Pacquiao Watch: The X-factors – age and legs

Edwin G. Espejo

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Pacquiao Watch: The X-factors – age and legs
Still holding superb boxing skills, age is not really a factor with Pacquiao and Mayweather, but their legs are

The Las Vegas moneyline says Manny Pacquiao is almost 2-1 underdog when he goes up against Floyd Mayweather Jr on May 2 (May 3 in Manila).

It is the first time in 7 years Pacquiao is stacked up against a betting favorite. The last time it happened, he was fighting a bigger fighter and a bigger boxing superstar who went by the name Oscar de la Hoya.

Everybody knew Pacquiao humbled de la Hoya into quitting and retiring after a dominant career-defining 9th round technical knockout win.

De la Hoya was 35 years old when he fought Pacquiao. Pacquiao is 36 and will turn 37 in December.

Mayweather is now 38.

The last time Manny Pacquiao was a significant underdog was his 2008 win against Oscar de la Hoya. Gerry Penalosa thinks we'll see a similar situation in Pacquiao's next outing as an underdog. Photo by Ethan Miller/Getty Images/AFP

Pacquiao and Mayweather however are nowhere near the state of decline that De la Hoya was in when he fought his last professional fight against the Filipino, quitting in his stool before the sound of the bell for the 9th round.

Pacquiao and Mayweather are excellent specimens of extraordinary athletes, naturally gifted if not freaks of nature.

While they may have seen their best years, they are still the best in the business – pound for pound.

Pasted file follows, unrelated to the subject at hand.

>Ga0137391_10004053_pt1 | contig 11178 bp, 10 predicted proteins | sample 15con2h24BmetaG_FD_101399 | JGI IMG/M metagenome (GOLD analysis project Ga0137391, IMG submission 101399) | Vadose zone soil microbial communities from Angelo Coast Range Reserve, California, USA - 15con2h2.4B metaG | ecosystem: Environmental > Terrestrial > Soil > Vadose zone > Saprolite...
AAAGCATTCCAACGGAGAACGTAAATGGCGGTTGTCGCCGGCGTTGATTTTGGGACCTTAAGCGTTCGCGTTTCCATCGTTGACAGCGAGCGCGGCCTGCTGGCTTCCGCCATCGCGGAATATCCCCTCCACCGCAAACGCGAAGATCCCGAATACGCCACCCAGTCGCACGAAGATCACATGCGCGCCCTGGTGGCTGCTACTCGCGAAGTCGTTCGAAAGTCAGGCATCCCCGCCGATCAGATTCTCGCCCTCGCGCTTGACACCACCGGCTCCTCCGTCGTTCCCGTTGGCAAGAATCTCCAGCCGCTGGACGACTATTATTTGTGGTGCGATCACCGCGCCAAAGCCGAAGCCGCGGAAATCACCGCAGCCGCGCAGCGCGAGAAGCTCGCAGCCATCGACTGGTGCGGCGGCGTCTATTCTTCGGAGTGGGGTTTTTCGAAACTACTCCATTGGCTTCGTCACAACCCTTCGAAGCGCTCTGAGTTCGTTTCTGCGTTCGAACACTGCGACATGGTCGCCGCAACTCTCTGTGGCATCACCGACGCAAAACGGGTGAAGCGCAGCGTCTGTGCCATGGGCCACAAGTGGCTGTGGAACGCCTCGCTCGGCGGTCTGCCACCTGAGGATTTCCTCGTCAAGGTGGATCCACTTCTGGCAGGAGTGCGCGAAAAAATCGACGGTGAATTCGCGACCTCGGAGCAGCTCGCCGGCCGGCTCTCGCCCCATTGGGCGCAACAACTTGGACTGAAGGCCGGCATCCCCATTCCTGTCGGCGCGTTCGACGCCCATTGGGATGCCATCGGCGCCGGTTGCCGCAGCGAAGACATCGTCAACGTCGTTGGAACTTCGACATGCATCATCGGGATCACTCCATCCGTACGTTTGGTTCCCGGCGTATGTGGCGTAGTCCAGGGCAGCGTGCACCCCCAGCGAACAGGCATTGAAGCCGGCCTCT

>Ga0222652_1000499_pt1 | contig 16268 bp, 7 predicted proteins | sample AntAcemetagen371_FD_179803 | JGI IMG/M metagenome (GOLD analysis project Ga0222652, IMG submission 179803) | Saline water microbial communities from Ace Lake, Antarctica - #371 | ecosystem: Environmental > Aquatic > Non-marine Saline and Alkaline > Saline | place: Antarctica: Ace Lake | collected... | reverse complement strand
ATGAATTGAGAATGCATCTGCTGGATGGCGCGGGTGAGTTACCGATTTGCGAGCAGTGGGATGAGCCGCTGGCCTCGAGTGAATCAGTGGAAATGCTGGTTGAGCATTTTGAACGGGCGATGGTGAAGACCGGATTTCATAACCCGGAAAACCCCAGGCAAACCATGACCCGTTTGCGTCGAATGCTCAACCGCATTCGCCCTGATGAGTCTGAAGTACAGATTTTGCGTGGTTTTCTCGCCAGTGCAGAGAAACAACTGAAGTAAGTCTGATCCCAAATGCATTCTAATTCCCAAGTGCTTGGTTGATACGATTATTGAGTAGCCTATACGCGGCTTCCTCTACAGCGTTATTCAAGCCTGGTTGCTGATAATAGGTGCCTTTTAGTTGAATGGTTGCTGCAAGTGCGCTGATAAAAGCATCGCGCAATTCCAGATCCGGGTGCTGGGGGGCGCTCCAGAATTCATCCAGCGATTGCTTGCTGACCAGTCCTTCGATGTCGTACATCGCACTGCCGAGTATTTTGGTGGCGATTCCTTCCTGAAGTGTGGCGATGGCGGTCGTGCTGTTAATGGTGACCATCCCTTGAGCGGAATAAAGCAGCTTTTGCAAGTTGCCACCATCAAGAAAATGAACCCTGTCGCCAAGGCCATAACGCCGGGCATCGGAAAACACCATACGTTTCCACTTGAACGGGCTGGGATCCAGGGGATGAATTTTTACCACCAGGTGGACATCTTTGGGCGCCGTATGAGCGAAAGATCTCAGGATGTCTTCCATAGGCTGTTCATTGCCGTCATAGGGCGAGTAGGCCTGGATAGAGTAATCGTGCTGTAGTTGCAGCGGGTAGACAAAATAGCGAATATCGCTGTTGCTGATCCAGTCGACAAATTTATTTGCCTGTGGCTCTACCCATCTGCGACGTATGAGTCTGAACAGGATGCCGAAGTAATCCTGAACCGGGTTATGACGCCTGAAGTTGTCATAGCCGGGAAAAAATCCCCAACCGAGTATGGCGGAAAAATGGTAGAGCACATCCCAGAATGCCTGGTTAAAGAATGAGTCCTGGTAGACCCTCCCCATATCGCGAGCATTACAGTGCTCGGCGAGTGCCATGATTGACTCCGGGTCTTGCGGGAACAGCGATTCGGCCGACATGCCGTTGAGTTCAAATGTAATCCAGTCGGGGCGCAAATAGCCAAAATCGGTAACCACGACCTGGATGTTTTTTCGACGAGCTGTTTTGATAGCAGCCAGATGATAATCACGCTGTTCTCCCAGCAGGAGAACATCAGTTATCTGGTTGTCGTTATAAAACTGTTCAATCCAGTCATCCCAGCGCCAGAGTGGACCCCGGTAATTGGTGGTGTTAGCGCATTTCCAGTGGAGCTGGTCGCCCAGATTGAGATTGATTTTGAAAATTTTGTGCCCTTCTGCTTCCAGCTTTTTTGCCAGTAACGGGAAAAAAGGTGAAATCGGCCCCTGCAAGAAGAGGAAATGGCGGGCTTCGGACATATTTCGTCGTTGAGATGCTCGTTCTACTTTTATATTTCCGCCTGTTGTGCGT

So age is not really a big factor between the two of them.

The legs are.

While Pacquiao is almost two years younger the Mayweather, he has already plenty of mileage on his feet.

64 fights to 47.

407 rounds to 363.

All against Pacquiao.

Average rounds per fight is 6 to 7 in favor of Pacquiao (it took Pacquiao shorter time to demolish his opponents, on the average).

Those pairs of legs are like the tires of your cars. The longer years they are spent running on the road, the more they lose treads. They lose traction. When you lose traction, you lose speed.

Pacquiao camp insiders, including Freddie Roach, say the Filipino boxing icon regularly suffers leg cramps during training and sometimes in actual fights. They are good indications that Pacquiao becomes dehydrated more often. He is losing steam as fights wear on.

But make no mistake, I will take a ‘tired’ Pacquiao going into the late rounds against anybody in the business.

Mayweather on the other hand has become more hittable against volume punchers.

Marcos Maidana, in their first fight, crowded Mayweather like no other.

For the first time, Mayweather’s pretty face grew lumps, his lips busted and took punches more than anyone he had fought against during the last 5 years.

Is he slipping? Pacquiao coach Freddie Roach says so.

Roach is good at seeing signs of deterioration, himself a product of one – a case of overstaying his welcome.

He once said de la Hoya cannot pull it (the trigger) anymore. Now he is saying Mayweather’s legs are no longer there.

Well, at least against the likes of Pacquiao.

And there is only one Pacquiao.

Mayweather can hide but he cannot run. And when he cannot run, Pacquiao will run roughshod on him. –

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